Earthquake struck about 10 minutes ago. My building shook momentously, an enormous cement-stiffened meringue. Without blinking I jumped up like a wild-eyed terrier and made my orderly exit, legs spinning in Warner Bros cartoon propeller fashion. Unlike Charlton Heston or some other jut-jawed leading man in an ascot walking languidly through falling plate glass, I found myself instantaneously at the other end of my office’s largish cubicle village before I even realized I’d wet my pants. The quake felt and sounded like the building was going to come down. The floor was swaying. There was rumbling. “Zeus or whomever! Stop this! Please?” As I lurched to the office exit on my pitiable sore foot I clearly saw myself buried in taxpayer-subidized University of California rubble, two statuesque palms sloping upward from the wreckage like a beautiful woman’s arms reaching for that famous California sunshine. The Golden State! Don’t flee the quake too recklessly, though, or you’ll sprint straight into the nearby forest fire. This is not a joke. Our bipolar Shangri-La occasionally and without warning morphs into a Dino De Laurentiis B-movie. Oh, we love it.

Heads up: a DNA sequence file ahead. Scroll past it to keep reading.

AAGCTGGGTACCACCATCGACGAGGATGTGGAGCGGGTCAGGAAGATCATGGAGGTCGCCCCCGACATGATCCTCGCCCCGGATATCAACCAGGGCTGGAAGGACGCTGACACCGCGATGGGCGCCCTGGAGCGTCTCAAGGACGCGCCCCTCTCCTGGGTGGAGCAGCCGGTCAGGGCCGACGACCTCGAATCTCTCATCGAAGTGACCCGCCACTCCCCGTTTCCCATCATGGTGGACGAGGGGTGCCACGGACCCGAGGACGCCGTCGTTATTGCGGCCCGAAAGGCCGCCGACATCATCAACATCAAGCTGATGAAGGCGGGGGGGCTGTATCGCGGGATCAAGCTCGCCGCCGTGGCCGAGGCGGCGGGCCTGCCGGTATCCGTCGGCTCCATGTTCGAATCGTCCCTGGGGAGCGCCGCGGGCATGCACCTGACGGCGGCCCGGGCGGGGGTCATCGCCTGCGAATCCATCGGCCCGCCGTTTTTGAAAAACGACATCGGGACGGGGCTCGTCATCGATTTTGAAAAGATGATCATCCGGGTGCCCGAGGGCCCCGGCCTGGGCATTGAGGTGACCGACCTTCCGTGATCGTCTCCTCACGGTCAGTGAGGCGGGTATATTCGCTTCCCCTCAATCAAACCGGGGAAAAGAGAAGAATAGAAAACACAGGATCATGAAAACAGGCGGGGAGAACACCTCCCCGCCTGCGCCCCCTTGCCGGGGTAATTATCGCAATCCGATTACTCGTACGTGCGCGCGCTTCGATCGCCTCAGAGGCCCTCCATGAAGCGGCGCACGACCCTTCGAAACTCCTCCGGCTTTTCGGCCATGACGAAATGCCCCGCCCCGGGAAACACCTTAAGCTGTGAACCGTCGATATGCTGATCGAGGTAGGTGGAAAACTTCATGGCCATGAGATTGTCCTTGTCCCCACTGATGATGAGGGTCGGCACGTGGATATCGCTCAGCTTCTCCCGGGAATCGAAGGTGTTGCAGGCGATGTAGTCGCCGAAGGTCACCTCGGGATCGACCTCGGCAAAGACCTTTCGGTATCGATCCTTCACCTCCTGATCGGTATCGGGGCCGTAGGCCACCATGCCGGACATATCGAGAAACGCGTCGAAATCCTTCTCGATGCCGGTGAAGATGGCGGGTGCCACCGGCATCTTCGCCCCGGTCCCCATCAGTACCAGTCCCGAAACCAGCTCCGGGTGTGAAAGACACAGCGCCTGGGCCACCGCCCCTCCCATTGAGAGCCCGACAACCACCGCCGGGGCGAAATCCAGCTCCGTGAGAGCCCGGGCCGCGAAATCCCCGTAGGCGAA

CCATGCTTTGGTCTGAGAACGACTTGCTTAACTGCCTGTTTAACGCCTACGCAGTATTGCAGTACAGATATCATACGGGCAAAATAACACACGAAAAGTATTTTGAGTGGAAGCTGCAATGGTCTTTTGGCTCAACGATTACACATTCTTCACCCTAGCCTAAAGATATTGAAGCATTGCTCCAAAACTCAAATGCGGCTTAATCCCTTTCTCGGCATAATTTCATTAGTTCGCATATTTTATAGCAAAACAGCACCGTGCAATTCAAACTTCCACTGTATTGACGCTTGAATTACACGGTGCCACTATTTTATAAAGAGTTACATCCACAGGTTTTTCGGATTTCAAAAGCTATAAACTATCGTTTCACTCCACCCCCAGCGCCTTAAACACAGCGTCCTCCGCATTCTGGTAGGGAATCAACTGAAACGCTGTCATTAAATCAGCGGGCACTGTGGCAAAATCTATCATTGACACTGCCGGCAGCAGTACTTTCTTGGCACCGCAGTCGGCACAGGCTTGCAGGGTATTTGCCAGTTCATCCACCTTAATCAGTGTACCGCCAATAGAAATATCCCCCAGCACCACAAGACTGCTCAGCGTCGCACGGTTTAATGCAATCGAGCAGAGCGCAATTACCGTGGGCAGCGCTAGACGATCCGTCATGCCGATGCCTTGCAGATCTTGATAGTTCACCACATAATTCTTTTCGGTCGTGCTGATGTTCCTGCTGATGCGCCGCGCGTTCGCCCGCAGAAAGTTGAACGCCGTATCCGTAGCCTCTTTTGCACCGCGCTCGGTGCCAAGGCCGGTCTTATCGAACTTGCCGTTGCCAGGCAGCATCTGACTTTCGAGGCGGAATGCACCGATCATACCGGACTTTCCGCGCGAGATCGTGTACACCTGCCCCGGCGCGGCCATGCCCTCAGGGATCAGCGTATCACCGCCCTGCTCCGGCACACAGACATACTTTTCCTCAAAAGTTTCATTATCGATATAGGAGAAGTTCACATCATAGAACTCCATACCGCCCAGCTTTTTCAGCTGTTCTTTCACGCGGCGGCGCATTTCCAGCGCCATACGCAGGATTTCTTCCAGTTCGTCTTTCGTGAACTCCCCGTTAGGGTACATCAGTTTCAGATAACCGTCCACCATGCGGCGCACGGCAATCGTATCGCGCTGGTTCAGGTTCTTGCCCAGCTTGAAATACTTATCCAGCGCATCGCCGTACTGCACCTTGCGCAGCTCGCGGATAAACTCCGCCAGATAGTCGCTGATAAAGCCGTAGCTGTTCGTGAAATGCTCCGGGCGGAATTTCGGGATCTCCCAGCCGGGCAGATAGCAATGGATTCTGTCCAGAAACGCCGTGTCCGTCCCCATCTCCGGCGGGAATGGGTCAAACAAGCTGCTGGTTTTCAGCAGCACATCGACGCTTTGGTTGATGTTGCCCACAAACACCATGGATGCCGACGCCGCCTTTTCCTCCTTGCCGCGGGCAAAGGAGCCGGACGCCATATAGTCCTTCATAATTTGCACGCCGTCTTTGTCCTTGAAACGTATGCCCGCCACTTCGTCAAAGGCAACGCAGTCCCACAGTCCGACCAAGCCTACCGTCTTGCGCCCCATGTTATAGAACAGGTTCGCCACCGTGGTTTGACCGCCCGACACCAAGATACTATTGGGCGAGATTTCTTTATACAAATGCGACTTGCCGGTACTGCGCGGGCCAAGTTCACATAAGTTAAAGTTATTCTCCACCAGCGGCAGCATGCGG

I charged panting through the double doors and into the building’s main hallway. Our unflappable building maintenance guy was standing there and turned on his heel, a grinning celebrant, his cell phone raised like a daiquiri. “Heeeey! We shakin’!” Epicenter said to be 5k from campus, out in the Santa Barbara channel. Too close to shore to cause tsunami trouble but close enough to cause a middle-aged coward with thinning hair to waddle hurriedly for the exit like a panicked upright manatee. I was for once grateful I work in an enormous windowless bunker of grooved concrete. My heart is still aflutter as I type this. Note to self:  in rewrite excise mentions of incontinence and Fay Wray-like screaming.